These adverts were to promote the Quit service and website, which strives to help those across all stages of smoking cessation and bring them closer to their goal. The website itself is accessible and friendly, giving information on how to get started, showing where the nearest clinics and support groups are and dividing up the stages of the quitting process, making it easier to work through. There is a section in which members of the Quit community post tips on how to stop cravings from taking over and other general tips to help smokers progress when quitting. Using a smoking cessation service such as this, ‘makes you twice as likely to succeed.’ (Condon, 2019)
Whilst the number of those smoking has decreased in the last 20 years, the number of Irish people who do still smoke is quite high. According to an advisor to the Quit programme, Dr Paul Kavanagh, ‘more than one in five people aged 15 or over in Ireland are smokers.’, compared to 20 years ago, when one in three people were smoking, this is an improvement (RTÉ, 2019). According to the HSE, “In March 2004 just under 29 per cent of the population aged 15 and over smoked” (Duncan, 2014). In the years following the ban, the prevalence of smoking in Ireland has dropped to, “20% in 2018” (RTE, 2018).
The Tobacco Free Ireland policy was introduced in 2013 under the framework of Healthy Ireland with two main themes in mind, “The two key themes underpinning the policy are protecting children and the de-normalisation of smoking” (health.gov.ie, date unknown). The aim of Tobacco Free Ireland, stated by Dr Stephanie O’Keefe, is that, “by 2025 we will enjoy a society where tobacco use has been eliminated and less than 5% of people continue to smoke” (HSE Tobacco Free Ireland, 2018). In order for this vision to become a reality, the HSE and Tobacco Free Ireland need to change modern Irish society’s attitudes towards smoking. Campaigns and advertising are a method that can help sway the public’s opinion.
Chapter 2: The Campaign and its Visual Strategies
Brands aim to find the most effective and distinctive way of promoting their views and products in their campaigns. They wish to convey a clear message regarding their brand values. However, the visual strategies used in the two Quit campaign adverts are completely different. I will discuss the comparison of the harsh reality of Gerry’s story to the upbeat but powerful message of the I Will Survive ad. Even though the two campaigns took completely different approaches, they were both effective and made an impact on attitudes towards smoking in Irish society. I will discuss the use of tone and color, along with the style of editing and filming used in the two phases of the campaign to convey their messages.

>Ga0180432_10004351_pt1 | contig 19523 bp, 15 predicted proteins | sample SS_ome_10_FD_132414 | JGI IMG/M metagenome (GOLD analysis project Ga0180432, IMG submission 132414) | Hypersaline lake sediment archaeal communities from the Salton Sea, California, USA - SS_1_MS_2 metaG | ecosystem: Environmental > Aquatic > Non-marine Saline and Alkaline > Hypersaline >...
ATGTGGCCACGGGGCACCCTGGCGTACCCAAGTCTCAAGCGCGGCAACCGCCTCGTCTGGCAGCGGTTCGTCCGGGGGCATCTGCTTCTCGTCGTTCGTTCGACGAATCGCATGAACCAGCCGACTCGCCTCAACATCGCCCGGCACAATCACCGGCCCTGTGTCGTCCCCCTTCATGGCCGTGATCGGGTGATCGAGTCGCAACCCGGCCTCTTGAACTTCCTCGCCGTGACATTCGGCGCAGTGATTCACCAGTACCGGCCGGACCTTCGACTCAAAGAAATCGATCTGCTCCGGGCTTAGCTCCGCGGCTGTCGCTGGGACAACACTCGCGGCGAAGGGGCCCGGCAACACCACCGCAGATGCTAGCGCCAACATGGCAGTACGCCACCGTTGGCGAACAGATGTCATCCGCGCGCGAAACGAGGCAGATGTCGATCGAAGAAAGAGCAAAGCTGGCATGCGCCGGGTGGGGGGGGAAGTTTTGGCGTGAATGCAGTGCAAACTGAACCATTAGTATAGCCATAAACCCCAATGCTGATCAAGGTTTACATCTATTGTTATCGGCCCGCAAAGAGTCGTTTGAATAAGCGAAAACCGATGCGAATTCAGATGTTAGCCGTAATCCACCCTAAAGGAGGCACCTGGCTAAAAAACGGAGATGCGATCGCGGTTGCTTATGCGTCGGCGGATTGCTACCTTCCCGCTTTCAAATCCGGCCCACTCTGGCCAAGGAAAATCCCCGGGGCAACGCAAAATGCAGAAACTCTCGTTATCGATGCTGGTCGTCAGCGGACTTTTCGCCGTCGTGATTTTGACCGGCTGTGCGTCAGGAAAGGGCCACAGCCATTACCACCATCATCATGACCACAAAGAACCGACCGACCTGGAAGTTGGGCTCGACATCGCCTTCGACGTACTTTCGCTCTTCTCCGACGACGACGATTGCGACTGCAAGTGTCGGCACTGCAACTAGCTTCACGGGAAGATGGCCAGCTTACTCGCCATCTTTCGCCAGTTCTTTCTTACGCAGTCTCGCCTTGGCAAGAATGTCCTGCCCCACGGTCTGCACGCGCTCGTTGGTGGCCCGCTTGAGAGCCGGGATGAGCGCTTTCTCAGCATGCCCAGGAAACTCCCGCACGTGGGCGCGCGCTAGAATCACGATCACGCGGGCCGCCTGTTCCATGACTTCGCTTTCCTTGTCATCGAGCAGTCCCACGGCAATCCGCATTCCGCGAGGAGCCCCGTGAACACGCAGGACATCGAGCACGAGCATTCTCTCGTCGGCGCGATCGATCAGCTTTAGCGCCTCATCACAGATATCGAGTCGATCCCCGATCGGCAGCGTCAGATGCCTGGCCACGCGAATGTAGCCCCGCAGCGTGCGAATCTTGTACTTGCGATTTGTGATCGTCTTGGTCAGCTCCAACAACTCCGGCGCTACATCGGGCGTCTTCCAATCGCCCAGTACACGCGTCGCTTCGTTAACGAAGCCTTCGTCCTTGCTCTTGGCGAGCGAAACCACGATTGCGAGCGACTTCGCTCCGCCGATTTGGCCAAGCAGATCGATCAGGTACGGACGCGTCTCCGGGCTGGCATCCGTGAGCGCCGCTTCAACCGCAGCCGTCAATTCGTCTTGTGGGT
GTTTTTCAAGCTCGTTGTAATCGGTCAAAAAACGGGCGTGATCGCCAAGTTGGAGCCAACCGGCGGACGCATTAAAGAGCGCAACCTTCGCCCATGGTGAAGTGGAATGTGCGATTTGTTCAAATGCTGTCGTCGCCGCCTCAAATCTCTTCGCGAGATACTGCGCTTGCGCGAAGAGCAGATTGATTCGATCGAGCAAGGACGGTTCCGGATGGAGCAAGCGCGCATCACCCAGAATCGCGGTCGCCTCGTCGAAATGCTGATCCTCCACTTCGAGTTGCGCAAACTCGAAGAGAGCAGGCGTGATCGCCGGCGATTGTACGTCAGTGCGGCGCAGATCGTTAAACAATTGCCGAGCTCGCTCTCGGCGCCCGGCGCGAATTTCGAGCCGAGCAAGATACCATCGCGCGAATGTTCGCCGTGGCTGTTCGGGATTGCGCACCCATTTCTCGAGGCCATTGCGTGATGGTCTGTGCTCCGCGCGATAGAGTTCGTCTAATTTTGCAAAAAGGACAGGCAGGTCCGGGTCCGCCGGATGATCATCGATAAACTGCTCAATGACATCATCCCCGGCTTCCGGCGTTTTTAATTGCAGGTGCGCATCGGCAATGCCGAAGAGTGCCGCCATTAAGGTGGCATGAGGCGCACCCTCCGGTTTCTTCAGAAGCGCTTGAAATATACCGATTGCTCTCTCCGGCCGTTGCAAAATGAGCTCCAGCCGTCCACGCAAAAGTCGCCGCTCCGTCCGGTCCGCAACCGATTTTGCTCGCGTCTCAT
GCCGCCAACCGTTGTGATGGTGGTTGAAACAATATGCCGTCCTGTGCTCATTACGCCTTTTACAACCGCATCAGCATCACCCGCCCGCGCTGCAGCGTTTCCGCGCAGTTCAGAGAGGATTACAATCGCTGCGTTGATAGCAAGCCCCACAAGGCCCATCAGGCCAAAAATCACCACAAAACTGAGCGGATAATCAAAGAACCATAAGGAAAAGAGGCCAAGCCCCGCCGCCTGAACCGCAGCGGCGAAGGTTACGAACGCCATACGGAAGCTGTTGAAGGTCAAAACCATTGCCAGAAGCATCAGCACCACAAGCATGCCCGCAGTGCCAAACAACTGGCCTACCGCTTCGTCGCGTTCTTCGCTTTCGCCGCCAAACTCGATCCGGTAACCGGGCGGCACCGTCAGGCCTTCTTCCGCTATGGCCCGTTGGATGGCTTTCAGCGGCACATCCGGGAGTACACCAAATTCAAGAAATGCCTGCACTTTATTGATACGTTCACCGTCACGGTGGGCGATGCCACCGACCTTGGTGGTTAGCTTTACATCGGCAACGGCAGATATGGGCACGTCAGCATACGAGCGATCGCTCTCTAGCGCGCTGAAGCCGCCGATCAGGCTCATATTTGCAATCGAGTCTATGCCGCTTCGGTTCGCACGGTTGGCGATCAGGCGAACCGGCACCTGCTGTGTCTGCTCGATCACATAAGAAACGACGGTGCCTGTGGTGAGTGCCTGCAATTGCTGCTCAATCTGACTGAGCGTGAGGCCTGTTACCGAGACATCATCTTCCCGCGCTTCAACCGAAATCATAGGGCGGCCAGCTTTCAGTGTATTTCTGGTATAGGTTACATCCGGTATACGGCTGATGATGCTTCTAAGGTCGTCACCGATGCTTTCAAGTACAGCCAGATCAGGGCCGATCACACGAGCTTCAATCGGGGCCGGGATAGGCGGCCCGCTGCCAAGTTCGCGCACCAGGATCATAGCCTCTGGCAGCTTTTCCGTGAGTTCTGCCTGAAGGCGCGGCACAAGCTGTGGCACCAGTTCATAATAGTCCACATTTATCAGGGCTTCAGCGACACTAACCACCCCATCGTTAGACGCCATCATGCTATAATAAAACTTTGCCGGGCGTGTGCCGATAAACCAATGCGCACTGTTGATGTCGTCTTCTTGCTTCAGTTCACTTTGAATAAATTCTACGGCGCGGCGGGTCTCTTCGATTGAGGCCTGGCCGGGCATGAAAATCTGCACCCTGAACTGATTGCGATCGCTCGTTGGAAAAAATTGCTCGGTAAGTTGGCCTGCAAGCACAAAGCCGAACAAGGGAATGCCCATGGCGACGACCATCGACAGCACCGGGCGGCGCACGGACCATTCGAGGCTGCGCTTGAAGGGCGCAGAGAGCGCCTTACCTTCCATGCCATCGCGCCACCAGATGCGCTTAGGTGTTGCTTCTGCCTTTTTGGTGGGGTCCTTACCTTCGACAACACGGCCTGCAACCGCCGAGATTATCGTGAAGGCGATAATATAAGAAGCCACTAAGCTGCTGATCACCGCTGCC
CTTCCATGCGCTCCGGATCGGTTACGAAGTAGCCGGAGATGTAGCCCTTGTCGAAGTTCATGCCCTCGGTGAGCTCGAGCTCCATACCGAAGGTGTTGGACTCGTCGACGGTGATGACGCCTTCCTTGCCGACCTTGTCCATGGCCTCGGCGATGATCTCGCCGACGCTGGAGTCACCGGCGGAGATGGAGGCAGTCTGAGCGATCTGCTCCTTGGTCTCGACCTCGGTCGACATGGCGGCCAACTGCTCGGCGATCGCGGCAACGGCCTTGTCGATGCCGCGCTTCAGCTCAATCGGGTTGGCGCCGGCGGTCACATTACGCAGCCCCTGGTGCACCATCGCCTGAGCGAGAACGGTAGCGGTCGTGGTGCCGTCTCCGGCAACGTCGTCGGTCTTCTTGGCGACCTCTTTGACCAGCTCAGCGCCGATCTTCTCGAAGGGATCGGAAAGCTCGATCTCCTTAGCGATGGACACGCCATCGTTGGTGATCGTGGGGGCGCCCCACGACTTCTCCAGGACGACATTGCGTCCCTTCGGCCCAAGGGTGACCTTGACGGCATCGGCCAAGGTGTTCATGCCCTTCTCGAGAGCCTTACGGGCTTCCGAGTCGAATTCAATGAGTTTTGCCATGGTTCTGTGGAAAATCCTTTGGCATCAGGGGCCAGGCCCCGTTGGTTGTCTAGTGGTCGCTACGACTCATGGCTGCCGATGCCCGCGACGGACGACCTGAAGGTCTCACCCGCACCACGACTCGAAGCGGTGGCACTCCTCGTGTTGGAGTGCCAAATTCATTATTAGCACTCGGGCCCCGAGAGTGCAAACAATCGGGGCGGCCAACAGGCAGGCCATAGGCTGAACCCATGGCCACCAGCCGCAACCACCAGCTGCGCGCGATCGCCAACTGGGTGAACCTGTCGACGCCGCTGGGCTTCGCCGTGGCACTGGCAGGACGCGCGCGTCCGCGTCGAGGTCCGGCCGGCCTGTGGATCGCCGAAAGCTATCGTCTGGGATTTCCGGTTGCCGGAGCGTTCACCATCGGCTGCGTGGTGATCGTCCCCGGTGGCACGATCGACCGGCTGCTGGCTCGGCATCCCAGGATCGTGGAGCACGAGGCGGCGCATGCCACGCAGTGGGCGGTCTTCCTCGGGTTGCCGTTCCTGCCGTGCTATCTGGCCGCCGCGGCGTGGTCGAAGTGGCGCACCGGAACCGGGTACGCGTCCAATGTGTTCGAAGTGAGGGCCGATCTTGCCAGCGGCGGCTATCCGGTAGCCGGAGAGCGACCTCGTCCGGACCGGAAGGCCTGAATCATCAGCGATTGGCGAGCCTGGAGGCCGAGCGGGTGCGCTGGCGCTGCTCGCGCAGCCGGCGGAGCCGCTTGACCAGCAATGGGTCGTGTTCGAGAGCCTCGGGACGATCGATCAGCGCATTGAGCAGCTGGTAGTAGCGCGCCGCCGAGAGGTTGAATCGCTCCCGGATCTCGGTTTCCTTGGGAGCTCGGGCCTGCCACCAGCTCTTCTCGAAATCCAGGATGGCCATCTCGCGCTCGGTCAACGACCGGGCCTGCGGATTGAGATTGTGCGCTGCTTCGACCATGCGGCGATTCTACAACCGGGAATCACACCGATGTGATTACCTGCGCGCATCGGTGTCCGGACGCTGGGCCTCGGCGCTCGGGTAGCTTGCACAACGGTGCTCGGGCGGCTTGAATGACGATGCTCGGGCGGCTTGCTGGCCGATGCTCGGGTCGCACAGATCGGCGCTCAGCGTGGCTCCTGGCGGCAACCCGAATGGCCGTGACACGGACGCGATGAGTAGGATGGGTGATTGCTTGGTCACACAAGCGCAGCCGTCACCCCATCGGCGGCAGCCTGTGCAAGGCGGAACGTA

I Wish I Was an Actor uses a very bleak, personal approach in its visual language. The main advert opens with Mr Collins driving and eating dinner with his family, whilst he talks over the clips in voice over, speaking about the fact that he wishes he was an actor and he wasn’t really living through this, “I wish I was an actor, because if I was an actor, I’d be acting about dying” (HSE Ireland, 2013). Whilst it is clear that Collins expresses regret in this video, “I wished I’d stopped smoking earlier, I really do”, I feel that he is more focused on encouraging other smokers to take action and quit their smoking habits before it’s too late and is using his story to encourage others to make the decision to quit (HSE Ireland, 2013).
The beginning of the video starts with an over the shoulder shot of Gerry driving, which feels as though we are passengers in his car and are getting advice from him during the drive. The way this advert is filmed, seeing Gerry at dinner with his family and practicing boxing, makes for very personal viewing. It almost feels as though we are intruding on his last days with his loved ones, which can create a slight sense of unease as we have already been made aware that this man has very little time to live.
As the video progresses, a gaunt looking Mr Collins is shown in an interview setting where he addresses the viewer, speaking directly to camera, almost as if the audience is in the middle of a conversation with him. The private aspect of his illness has gone as he shares his thoughts on his smoking and his cancer with us. He is upfront and honest about his imminent death.
The color and tone of the video is realistic-looking but there are a lot of grey tones used, which emphasizes how sick the subject of the video, Mr Collins, has become. The bright clothes he’s wearing contrast with his dull pallor. The clips are not saturated with color, which underlines the sense of gravity and seriousness of the topic. The video clips focusing on Family and Gratitude use a warmer color palette that brings the audience closer to the importance of family in his life and the effect smoking has had on his family.